Jeter Needs To Play This Weekend

We know that tonight will be emotional. We know that the fans will give Derek Jeter a huge sendoff and however Joe Girardi handles it, Jeter will leave to the loudest ovation in the new place since 2009. (My bet is he gets replaced at short in the middle of an inning so he can walk off the field alone.) But whatever happens, tonight should not be the end.

I never knew until the other day that Ted Williams finished his Red Sox career three games early. I knew he hit a homer in his final Fenway AB, but I didn’t know the Red Sox had three games in New York after that which Williams didn’t play in. People are calling for Jeter to do the same thing Williams did and take the uniform off tonight and start his retirement. They are wrong.

They are wrong because this is not 1960 and they are wrong because of the way Jeter has handled his retirement. In 1960 fans didn’t go to games like they do today. The COMBINED attendance for the three final Yankees-Red Sox games in 1960 was less than 40,000, and the Yankees were heading to the World Series. Furthermore, there wasn’t a scalping market in 1960 like there is today. The cheapest ticket on Stub Hub for Sunday’s game right now is $211. People are not paying those prices to see the 90-loss Red Sox face the .500 Yankees. They are paying to see Jeter and he owes it to them to show up and play in all three games. (In the interest of full disclosure thanks to Andy, I have a ticket to Saturday’s game which he purchased at face value.)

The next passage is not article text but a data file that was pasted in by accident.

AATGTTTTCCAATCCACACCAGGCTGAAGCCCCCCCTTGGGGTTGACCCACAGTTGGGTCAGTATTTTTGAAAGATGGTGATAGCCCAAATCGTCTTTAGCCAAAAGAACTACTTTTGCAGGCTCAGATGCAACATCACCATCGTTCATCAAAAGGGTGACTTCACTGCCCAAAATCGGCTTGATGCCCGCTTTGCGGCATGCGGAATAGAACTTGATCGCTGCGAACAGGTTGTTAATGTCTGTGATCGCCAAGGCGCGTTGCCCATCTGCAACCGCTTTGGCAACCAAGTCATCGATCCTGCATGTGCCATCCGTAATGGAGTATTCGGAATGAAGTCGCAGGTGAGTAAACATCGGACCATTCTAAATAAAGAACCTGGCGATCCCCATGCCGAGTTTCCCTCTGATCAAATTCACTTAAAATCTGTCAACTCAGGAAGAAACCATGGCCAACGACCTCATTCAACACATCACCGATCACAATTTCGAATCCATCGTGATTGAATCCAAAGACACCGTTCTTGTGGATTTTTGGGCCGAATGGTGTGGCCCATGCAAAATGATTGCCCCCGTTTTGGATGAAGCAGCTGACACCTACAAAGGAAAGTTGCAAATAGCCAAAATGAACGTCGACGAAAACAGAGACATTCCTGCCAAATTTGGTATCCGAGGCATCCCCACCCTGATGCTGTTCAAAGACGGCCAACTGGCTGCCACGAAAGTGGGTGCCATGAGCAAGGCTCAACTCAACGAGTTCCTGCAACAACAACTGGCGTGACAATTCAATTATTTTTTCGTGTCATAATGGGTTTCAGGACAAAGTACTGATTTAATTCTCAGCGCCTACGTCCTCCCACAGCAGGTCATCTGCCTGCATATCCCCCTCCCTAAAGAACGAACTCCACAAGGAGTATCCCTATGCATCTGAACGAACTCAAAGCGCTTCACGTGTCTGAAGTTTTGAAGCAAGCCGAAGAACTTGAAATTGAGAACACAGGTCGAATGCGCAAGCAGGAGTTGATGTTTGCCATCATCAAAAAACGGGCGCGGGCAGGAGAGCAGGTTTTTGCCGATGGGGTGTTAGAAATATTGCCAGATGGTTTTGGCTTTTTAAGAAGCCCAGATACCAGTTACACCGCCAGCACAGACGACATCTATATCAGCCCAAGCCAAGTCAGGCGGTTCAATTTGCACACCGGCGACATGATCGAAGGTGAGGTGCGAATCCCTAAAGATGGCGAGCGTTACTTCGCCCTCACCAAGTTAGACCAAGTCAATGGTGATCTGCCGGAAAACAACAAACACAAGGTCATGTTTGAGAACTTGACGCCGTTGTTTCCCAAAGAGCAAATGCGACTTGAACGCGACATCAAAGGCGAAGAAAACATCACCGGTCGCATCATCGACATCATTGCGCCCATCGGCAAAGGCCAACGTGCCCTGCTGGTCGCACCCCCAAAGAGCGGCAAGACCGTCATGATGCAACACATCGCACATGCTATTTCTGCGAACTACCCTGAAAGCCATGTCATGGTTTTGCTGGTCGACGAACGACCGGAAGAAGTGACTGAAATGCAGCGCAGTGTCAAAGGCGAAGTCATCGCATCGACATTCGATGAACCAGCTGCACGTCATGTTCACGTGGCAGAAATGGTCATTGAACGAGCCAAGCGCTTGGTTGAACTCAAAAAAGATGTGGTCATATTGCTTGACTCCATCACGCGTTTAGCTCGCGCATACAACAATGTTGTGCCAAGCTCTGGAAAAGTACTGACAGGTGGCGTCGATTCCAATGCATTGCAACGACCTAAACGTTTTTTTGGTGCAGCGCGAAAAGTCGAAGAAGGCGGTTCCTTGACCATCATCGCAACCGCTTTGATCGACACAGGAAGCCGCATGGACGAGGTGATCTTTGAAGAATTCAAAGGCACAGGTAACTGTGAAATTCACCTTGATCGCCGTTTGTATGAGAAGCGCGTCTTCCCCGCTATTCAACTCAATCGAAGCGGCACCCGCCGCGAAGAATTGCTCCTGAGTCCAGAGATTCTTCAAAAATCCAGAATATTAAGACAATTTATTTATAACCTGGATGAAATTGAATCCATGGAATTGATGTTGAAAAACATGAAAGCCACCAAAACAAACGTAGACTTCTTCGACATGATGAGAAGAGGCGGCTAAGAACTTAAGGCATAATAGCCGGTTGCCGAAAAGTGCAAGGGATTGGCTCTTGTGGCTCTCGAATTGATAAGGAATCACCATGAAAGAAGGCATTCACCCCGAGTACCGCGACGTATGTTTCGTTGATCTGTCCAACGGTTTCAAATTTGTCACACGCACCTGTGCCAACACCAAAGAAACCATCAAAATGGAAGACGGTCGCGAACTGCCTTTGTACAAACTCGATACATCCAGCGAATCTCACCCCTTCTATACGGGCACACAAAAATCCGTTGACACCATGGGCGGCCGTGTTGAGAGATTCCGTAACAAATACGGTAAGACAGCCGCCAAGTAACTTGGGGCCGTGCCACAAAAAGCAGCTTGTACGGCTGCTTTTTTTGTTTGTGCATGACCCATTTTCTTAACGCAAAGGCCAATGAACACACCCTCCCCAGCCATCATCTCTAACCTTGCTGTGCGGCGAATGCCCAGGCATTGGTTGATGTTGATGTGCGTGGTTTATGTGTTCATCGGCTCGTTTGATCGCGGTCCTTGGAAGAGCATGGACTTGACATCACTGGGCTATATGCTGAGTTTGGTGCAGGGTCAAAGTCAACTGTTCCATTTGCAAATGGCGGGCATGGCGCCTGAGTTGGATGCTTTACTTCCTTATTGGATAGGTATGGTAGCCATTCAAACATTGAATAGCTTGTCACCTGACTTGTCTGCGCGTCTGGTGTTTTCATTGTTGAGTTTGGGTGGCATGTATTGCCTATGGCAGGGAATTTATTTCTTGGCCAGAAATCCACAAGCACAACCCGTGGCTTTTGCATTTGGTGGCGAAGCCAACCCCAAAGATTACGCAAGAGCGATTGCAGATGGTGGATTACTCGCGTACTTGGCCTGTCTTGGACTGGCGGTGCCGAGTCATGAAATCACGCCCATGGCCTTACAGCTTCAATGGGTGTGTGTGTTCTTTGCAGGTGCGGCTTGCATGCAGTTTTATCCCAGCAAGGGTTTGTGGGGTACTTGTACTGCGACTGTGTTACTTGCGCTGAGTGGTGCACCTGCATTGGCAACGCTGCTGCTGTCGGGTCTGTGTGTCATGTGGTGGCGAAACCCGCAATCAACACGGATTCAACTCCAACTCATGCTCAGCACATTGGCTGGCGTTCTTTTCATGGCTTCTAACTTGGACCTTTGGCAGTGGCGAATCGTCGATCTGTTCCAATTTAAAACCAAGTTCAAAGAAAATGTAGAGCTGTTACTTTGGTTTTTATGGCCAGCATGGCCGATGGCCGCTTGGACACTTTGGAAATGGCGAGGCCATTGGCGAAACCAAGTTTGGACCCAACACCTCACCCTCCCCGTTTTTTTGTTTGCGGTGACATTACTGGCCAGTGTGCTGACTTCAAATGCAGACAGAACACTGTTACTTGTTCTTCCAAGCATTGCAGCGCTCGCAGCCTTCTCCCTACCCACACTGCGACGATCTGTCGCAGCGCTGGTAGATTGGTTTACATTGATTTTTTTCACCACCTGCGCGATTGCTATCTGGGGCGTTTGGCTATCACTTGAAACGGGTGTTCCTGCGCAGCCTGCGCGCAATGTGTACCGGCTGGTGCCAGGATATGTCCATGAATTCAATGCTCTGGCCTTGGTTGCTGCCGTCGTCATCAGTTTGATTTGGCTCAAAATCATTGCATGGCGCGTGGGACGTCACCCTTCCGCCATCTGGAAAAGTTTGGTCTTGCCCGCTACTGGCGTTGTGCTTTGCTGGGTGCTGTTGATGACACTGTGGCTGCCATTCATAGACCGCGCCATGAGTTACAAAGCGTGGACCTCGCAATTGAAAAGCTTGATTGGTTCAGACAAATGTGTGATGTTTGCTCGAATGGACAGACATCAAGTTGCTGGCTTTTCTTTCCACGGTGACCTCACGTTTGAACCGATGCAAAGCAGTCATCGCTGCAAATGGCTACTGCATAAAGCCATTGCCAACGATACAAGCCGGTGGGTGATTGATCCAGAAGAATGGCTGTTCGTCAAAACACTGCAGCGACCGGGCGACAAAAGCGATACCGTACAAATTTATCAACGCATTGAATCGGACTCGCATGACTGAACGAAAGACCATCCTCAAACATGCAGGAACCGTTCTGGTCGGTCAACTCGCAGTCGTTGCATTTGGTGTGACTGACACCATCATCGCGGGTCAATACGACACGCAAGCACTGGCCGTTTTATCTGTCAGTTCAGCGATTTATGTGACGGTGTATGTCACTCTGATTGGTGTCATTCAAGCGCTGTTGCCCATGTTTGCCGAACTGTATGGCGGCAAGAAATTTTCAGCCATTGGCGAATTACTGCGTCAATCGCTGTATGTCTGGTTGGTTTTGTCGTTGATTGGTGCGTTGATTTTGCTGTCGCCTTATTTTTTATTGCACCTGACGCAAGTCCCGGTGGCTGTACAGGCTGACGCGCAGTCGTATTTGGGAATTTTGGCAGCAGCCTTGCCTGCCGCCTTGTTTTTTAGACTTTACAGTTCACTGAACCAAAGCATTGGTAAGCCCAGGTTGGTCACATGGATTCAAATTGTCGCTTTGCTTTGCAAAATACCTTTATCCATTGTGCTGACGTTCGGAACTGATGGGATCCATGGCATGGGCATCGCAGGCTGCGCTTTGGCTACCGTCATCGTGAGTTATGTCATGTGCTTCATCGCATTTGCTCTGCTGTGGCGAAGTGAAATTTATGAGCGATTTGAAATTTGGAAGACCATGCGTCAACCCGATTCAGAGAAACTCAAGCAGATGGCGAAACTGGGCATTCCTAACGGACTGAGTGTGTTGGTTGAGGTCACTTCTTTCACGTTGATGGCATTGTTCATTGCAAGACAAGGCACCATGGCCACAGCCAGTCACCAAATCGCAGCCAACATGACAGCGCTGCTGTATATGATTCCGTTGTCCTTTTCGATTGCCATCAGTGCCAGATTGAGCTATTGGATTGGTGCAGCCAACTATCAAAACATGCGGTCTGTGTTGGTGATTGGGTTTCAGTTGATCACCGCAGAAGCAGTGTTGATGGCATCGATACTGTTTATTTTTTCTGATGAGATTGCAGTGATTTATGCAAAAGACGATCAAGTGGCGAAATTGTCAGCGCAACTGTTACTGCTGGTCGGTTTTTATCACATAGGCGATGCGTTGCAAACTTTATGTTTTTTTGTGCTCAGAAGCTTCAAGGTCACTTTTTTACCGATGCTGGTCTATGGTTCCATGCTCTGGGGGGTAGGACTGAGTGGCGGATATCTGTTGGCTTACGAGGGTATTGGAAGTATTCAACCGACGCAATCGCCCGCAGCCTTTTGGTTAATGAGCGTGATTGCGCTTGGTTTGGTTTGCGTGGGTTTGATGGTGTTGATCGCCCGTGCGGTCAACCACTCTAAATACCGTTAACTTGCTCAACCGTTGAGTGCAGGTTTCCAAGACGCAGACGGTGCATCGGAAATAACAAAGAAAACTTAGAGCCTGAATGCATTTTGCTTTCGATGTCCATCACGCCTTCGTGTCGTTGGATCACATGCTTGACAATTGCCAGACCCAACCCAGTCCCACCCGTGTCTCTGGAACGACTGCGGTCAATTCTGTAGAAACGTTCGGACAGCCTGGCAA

Furthermore, Jeter has turned his retirement into a sappy good-bye tour that he is making a fortune off of. Mariano Rivera took the time to meet with season ticket holders and behind the scenes employees last year. I thought that justified the endless tributes he received around the league.  Jeter says he can’t do that as an everyday player, but he managed to have a meet and greet for anyone willing to pay from $149 to $2999 Monday before the Yankees night game. Jeter and Steiner Sports have flooded the marketplace with Jeter memorabilia. For $25,000 you can buy a uniform he wore. If that’s too much, how about $2500 for a lineup card with his name in it? Still too much?  Then the name plate for his locker at “only” $1500 may be for you. Jeter is entitled to make as much as he wants, but he gets paid to play baseball games, almost $100,000 a game this year. None of the tributes or financial windfalls would happen without Jeter’s approval. The Red Sox will offer him one last tribute and Jeter will take some swings and head off to a very comfortable retirement. That’s his prerogative, but not until September 29th.